That proposal was reiterated by North Korea’s propaganda outlets in recent weeks. But North Korea’s insistence for the US to declare peace was equally met by the US State Department’s resolve for progress on the nuclear front, including full disclosure of North Korea’s nuclear assets.

This impasse was on full display after Trump nixed Pompeo’s trip, shortly after Kim Yong Chol sent what the Washington Post columnist Josh Rogin described as a “belligerent” letter to Pompeo.

Pompeo’s attempts to rid North Korea of nuclear weapons were also blocked during a meeting with Kim Yong Chol in July. North Korean officials, despite their track record of making provocative statements, reportedly pointed toward the Singapore declaration and were adamant that Trump first put an “end to hostilities,” according to a report by the Stanford University East Asian Studies lecturer Daniel Sneider.

As Pompeo continued to push for denuclearization, Kim Yong Chol held up a mobile phone and taunted, “Why don’t you call your president?” according to Sneider, who affirmed his confidence of his sources to Business Insider.

North Korea’s propaganda outlets, which are known to make hyperbolic statements, also alluded to a prearranged agreement and suggested the US made a “unilateral and gangster-like demand” for denuclearization three weeks after the Singapore summit.

“The US side never mentioned the issue of establishing a peace regime on the Korean Peninsula, which is essential for defusing tension and preventing a war,” the Korean Central News Agency said, according to North Korean news monitor KCNA Watch. “It took the position that it would even backtrack on the issue it had agreed on to end the status of war under certain conditions and excuses.”

The Chinese connection

The deadlocked negotiations and Trump’s recent tweetstorm have puzzled foreign-policy experts. China, one of North Korea’s closest strategic and economic allies, begrudgingly agreed to the United Nations’ sanctions against the country following its nuclear and missile tests in 2017.

But analysts say Beijing remains somewhat suspicious of North Korea’s motives and continues to uphold international sanctions, despite the State Department’s warnings that it observed a “modest” easing of sanctions against Pyongyang.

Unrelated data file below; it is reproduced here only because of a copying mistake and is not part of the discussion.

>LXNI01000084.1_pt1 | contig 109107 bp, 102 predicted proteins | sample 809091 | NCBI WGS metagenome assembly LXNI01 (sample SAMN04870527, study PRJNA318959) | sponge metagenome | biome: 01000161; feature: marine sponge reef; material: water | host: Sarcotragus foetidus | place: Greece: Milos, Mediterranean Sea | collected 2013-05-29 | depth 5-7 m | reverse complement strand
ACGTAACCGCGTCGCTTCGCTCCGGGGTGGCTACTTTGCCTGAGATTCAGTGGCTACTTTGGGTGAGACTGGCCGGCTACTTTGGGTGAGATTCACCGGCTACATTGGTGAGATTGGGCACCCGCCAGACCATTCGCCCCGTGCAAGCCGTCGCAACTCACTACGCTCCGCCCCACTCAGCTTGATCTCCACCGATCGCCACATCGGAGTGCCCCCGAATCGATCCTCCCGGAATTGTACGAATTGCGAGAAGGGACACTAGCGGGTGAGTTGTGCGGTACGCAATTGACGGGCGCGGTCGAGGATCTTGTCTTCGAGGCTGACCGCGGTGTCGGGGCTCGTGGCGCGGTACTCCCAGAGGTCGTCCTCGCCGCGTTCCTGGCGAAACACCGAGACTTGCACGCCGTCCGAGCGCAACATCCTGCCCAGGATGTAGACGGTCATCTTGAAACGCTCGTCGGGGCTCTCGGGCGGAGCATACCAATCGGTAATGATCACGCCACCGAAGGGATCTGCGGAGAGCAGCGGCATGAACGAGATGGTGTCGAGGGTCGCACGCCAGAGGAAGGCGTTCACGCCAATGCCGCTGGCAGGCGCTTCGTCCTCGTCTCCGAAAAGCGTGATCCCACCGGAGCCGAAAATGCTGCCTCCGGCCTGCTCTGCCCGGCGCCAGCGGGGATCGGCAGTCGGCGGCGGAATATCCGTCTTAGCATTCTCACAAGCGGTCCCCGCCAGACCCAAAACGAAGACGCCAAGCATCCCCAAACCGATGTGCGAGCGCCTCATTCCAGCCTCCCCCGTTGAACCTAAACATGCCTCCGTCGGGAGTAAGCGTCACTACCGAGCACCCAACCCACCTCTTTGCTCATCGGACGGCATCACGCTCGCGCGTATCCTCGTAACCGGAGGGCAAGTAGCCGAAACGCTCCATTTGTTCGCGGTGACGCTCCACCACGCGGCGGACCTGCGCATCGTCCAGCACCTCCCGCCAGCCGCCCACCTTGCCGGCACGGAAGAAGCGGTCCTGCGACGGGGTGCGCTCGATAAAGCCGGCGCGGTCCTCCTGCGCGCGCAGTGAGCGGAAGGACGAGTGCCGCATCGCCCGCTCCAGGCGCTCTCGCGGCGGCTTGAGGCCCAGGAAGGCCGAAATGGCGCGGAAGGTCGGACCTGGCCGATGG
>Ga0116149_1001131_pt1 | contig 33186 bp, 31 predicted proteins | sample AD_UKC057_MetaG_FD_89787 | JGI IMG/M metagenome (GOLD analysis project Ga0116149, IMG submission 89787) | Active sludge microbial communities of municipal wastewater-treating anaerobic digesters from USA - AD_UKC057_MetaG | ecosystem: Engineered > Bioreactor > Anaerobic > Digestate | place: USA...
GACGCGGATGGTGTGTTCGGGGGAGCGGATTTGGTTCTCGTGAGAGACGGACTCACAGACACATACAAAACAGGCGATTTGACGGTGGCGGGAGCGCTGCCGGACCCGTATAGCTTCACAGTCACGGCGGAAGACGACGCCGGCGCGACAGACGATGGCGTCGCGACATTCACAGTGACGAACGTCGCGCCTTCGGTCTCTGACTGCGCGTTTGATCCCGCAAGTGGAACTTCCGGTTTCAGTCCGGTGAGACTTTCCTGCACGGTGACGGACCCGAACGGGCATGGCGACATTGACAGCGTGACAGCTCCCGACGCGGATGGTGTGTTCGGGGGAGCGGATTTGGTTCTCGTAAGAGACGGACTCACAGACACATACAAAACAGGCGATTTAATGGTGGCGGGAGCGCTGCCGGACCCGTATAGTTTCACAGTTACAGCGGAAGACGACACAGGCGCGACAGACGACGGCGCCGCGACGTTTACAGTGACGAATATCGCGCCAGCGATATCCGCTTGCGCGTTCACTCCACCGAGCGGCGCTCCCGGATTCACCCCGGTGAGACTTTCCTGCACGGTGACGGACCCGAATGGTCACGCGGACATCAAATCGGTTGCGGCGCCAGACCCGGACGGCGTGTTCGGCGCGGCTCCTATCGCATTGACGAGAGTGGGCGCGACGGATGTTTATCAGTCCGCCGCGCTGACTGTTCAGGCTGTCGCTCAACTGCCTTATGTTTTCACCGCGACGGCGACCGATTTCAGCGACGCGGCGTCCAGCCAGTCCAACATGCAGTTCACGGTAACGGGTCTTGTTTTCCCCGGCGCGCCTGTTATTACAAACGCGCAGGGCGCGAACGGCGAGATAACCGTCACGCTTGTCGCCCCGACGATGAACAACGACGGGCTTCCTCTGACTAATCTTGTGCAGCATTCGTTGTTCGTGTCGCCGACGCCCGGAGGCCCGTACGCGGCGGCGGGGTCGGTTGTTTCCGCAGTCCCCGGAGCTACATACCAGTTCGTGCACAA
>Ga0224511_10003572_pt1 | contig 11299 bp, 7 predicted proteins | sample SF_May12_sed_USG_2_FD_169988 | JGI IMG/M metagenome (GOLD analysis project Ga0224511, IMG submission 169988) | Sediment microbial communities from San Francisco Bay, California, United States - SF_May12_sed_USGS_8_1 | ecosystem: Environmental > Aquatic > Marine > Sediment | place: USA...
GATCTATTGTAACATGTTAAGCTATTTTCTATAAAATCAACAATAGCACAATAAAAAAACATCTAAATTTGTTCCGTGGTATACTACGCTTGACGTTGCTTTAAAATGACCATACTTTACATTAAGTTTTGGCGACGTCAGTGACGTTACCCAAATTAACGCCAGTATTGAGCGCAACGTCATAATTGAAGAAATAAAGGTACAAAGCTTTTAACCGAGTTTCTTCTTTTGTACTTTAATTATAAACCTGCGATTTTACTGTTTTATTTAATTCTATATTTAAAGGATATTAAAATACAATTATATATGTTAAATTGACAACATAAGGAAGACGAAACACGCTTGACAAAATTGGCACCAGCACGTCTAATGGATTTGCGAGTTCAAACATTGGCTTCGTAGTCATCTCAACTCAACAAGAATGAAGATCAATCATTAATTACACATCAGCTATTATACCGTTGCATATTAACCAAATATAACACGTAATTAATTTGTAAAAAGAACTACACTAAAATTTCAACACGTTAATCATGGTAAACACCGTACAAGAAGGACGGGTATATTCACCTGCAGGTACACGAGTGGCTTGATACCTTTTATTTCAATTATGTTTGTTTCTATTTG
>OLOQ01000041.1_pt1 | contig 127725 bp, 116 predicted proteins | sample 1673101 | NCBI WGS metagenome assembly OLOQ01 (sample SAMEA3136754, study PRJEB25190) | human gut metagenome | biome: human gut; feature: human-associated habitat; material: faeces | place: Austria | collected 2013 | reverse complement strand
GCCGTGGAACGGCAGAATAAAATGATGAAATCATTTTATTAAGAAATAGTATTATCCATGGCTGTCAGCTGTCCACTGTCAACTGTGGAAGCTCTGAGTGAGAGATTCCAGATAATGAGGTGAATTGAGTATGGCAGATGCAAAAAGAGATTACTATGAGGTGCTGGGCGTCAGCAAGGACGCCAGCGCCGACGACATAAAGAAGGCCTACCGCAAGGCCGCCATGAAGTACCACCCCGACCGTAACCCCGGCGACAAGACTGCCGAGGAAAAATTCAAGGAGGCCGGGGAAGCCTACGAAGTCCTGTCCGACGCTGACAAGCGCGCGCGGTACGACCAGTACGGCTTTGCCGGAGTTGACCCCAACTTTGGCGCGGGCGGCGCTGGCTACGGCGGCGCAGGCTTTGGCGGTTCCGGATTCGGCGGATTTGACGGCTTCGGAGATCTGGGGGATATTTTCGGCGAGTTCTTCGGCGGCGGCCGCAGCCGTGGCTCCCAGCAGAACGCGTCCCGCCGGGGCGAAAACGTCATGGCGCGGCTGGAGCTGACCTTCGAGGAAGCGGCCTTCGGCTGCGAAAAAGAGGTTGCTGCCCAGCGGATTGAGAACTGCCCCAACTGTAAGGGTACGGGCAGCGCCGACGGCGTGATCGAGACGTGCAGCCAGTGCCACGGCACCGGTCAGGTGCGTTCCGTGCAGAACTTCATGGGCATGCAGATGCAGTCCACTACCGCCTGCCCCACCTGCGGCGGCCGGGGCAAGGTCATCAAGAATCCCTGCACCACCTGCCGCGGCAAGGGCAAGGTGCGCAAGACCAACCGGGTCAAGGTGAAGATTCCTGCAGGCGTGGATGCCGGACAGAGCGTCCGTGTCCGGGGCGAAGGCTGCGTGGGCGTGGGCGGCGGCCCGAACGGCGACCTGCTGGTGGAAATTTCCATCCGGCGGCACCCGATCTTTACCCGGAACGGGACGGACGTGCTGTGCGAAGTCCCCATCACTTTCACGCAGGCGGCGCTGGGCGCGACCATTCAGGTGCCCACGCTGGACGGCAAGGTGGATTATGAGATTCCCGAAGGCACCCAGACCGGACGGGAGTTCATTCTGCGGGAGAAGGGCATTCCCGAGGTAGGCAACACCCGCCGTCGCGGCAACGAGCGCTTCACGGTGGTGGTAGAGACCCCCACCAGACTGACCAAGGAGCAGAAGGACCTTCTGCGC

“Although China does play a key role in enforcing existing international sanctions designed to pressure North Korea and to change its negotiating calculus, China is not to blame for the Trump administration’s contradictory and inconsistent follow-up from the Singapore summit,” Daryl Kimball, the executive director of the Arms Control Association, told Business Insider.

“As a result, North Korea is digging in and resisting calls for further dramatic steps on denuclearization,” Kimball added.

Trump kim singaporeGetty

The joint-declaration statement from the Singapore summit, which has been criticised for being overly broad and vague, also left room for confusion between the two countries.

“Trump and Pompeo also failed to reach written agreement Kim Jong-un on definition and scope of ‘denuclearization,'” Kimball said. “This creates risk of misunderstanding about what North Korea must do.”

Mintaro Oba, a former State Department diplomat who is a speechwriter for West Wing Writers, described Trump’s remarks as an “unhinged rant disguised as a statement.”

“It’s true that North Korea is in a stronger position when China is on its side diplomatically and is less committed to enforcing sanctions,” Oba told Business Insider. “But China is not the deciding factor in North Korea’s behaviour.”

“I think [Trump] is faulting China for US frustrations with North Korea on denuclearization,” Oba added. “He is operating on a mistaken belief that he can get leverage by linking US-China trade issues and North Korea policy.”

China in turn responded to Trump’s claims and described it as “irresponsible and absurd logic.”

“A lot of people, like me, feel that the US is first in the world when it comes to twisting the truth, and irresponsible and absurd logic,” the Chinese Foreign Ministry spokeswoman Hua Chunying said, according to the South China Morning Post. “This logic is not easily understood by all.”